Minute Book
May 1700

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Institute of Historical Research

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William A. Shaw (editor)

Year published

1933

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78, 79, 80, 81, 82, 83, 84, 85, 86, 87, 88, 89, 90, 91

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'Minute Book: May 1700', Calendar of Treasury Books, Volume 15: 1699-1700 (1933), pp. 78-91. URL: http://www.british-history.ac.uk/report.aspx?compid=83221 Date accessed: 02 October 2014.


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Contents

May 1700

May 14,
forenoon. Hampton Court.
Present: the King: all the five Treasury Lords.
The King says as long as Mr. Parry and partners refuse to mend their proposal it is impossible to think of a farm [of the Excise].
The King orders my Lords to tell the proposers to-morrow that he refuses their proposal and my Lords are to give further time until the 24th inst. to receive new proposals.
[Order for the issue of] 200l. a week for Mr. Talman's work at Hampton Court.
[The King orders] Sir James Jeffries' (Jefferies') allowance to commence from May last. Ibid., p. 47.
May 15,
Treasury Chambers Cockpit.
Present: all the five Lords.
Write to Mr. Boyer to examine and inform himself what profit was made by Mr. Accourt and his partners of any lotteries (other than the Royal Oak Lottery) for two or three years before the passing of the late Act for suppressing the same: and to report the same to my Lords.
Mr. Parry and company are called in. The Earl of Tankerville tells them the Board has laid their proposal before the King and their [Parry's] reasons to support it: that the King thinks the rent they offer is far short of what his Majesty may in reason expect; and that the allowance of poundage they demand [on the surplus] is extravagant; and upon the whole matter [his Majesty] commanded this Board to reject the proposal: but to shew his willingness for a farm he hath commanded public notice to be given for a further time to receive proposals.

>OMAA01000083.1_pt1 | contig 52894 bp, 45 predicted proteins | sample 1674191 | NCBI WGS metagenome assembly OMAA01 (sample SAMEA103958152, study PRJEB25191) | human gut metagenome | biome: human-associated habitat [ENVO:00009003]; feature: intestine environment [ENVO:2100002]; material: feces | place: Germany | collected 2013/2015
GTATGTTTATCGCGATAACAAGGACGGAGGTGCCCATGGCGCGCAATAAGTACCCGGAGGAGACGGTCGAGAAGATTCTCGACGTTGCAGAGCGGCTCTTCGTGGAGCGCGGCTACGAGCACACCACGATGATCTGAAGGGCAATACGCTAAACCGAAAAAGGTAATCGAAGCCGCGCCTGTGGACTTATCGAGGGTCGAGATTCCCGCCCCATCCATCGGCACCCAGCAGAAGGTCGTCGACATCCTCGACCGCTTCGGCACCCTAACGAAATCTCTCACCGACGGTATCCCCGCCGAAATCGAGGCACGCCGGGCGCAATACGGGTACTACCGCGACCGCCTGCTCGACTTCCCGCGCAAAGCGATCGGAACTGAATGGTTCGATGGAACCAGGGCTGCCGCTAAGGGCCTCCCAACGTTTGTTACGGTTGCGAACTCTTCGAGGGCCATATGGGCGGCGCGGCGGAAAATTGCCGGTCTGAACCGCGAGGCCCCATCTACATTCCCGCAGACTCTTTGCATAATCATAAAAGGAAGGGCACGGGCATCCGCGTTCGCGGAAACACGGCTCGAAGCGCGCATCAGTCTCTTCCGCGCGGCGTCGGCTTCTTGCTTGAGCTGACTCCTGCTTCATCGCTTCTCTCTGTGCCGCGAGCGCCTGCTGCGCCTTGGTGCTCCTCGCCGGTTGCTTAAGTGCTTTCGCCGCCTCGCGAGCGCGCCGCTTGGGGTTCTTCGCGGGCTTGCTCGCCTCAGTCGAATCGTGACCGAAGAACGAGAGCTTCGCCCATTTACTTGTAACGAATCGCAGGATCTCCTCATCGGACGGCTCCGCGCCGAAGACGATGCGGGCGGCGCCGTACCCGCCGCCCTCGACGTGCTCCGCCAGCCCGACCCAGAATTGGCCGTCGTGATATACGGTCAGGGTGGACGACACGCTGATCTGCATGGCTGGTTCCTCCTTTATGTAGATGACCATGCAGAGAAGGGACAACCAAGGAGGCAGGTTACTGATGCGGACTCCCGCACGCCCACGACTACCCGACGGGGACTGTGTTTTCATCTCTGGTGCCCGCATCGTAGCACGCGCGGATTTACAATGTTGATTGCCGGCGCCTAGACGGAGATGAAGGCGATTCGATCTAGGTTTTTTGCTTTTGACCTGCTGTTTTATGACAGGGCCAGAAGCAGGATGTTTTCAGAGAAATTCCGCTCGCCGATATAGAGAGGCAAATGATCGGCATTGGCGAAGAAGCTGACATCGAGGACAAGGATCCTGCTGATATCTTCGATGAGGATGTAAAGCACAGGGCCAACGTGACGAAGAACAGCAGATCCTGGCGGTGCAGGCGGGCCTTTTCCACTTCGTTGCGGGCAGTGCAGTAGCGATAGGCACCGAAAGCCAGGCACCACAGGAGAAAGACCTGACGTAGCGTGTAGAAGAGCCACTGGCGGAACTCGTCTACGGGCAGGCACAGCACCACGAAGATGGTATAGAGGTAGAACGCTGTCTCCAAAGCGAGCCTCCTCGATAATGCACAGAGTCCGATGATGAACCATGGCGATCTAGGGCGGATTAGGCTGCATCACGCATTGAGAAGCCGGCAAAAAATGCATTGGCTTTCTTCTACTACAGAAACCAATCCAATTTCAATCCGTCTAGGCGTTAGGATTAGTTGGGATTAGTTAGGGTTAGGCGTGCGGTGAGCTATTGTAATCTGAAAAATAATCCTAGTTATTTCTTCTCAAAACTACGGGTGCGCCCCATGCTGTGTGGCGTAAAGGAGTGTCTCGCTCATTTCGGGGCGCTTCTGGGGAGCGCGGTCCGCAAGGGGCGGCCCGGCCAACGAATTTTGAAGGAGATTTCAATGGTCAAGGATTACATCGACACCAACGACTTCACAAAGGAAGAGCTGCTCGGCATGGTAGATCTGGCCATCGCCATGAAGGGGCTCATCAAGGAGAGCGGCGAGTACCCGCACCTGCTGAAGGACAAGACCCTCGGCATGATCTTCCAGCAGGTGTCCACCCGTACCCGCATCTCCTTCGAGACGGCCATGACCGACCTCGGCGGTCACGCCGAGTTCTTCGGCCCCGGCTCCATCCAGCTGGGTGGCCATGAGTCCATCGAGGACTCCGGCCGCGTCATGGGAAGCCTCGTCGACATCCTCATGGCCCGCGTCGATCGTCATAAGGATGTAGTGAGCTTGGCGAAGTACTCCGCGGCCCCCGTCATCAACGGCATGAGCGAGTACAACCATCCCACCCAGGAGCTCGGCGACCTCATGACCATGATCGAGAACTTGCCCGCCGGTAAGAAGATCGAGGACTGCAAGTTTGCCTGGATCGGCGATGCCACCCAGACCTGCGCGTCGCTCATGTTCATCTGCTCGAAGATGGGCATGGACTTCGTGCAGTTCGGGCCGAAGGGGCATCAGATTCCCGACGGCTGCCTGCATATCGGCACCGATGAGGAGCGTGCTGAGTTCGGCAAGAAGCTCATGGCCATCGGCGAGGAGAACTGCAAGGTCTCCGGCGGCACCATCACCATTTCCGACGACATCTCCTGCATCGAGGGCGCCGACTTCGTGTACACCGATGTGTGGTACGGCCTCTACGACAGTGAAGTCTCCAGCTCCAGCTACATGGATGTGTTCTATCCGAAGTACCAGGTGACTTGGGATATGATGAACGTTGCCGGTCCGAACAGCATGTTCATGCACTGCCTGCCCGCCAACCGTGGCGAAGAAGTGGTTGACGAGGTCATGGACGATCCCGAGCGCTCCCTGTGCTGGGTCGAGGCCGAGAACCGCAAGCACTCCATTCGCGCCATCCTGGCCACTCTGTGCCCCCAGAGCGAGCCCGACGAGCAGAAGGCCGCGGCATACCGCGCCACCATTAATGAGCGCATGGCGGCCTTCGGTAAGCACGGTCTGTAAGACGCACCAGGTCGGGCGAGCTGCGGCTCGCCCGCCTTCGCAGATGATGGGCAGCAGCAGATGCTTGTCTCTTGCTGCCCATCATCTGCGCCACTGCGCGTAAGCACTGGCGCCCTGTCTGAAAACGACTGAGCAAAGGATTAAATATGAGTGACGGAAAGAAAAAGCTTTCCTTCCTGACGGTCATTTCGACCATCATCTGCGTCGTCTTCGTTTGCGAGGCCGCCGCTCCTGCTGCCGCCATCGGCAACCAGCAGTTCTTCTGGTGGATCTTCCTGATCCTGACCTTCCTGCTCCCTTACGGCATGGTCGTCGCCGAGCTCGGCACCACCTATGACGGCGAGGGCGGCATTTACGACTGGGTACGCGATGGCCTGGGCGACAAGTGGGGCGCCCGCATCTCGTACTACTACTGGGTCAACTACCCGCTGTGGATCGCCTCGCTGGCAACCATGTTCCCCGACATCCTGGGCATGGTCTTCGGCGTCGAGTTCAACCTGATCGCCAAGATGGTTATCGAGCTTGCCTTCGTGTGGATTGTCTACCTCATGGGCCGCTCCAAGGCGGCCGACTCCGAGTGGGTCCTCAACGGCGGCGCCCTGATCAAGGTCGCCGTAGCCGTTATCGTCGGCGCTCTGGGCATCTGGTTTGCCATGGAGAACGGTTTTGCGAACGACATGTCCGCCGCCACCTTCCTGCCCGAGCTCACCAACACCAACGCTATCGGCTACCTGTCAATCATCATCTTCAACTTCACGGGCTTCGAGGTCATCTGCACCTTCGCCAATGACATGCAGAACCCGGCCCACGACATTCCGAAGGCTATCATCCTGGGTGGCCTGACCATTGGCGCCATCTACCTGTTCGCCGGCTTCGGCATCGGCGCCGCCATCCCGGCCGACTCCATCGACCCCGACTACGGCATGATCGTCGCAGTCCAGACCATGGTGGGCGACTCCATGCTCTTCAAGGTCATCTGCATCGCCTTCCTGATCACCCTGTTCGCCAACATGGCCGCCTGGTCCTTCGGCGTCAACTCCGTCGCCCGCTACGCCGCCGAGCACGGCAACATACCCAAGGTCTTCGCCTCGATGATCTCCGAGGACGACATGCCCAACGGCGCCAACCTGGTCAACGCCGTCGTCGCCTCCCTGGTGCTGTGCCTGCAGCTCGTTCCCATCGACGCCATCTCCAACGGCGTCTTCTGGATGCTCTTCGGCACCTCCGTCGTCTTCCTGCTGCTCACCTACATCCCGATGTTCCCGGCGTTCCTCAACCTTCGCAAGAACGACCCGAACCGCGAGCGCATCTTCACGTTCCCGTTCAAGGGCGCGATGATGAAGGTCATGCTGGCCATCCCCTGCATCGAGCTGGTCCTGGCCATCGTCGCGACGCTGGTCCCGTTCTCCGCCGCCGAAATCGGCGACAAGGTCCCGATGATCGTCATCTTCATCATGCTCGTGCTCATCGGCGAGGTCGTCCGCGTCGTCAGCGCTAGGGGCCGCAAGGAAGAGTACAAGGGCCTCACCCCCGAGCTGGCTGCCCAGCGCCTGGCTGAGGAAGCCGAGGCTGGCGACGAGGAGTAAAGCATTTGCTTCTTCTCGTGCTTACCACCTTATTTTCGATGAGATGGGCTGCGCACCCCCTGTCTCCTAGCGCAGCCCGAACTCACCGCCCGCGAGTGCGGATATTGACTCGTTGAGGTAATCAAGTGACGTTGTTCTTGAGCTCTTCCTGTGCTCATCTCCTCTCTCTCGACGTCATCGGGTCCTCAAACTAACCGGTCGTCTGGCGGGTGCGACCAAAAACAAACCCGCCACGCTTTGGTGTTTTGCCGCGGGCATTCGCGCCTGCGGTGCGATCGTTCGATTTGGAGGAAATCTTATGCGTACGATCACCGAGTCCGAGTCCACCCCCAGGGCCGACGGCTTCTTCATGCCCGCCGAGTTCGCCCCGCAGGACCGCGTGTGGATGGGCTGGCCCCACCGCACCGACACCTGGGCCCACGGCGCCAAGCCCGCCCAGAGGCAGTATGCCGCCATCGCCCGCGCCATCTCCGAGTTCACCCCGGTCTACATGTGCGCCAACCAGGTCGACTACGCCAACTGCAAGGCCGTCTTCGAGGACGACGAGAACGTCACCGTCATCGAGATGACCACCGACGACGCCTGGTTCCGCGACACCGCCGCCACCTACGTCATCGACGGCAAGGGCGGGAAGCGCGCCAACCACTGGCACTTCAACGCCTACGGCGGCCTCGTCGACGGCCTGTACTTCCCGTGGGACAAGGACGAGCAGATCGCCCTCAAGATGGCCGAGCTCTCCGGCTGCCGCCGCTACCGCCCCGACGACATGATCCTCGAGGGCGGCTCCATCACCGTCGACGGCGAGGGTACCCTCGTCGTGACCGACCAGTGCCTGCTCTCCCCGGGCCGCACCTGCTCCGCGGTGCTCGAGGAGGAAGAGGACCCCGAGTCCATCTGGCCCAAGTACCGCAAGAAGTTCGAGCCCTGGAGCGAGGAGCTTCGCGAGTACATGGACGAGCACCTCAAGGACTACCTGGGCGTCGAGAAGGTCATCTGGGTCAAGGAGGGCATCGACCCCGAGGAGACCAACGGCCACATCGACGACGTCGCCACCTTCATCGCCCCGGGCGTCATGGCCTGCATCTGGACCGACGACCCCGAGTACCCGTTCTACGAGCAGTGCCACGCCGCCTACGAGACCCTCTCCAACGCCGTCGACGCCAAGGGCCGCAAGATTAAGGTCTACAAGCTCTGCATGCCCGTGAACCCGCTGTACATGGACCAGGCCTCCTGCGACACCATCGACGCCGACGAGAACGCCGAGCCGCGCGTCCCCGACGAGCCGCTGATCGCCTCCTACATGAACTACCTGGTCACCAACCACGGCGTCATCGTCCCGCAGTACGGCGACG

The papers of the Navy [are ordered] to be looked out against the next sitting.
Capt. Delaval [attends]. My Lords desire him to take care at present to make provisions for the gentlemen come from Barbary: and when he and Sir John Standley bring the account my Lords will take care for the money.
The Customs Commissioners are called in. My Lords direct them that the gentlemen now come from Barbary be fairly [handsomely] treated and that an account be taken of their goods; and when they [the Commissioners] bring the account how much the Duty comes to for their goods [baggage] only it shall be repaid out of the Civil List money [in the Exchequer].
The petition of the old East India Company is read. Mr. Newport says the payment of Customs or a warrant for delivering the goods is no reason against a seizure by any officer if the importation be against a law; and when they are seized they must be deposited in the King's warehouse; and he takes the opposition thereto to be illegal.
Mr. Godolphin says they [the Customs Commissioners] gave their warrant for bringing the diamonds to the [East India] Company's warehouse as usual before any seizure or knowing any cause of seizure; which [seizure] was afterwards made by two officers who scuffled about it.
The Attorney and Solicitor General come in.
Sir Thomas Coke et al of the East India Company [come in] with Mr. Harcourt and Mr. Browne, their Counsel.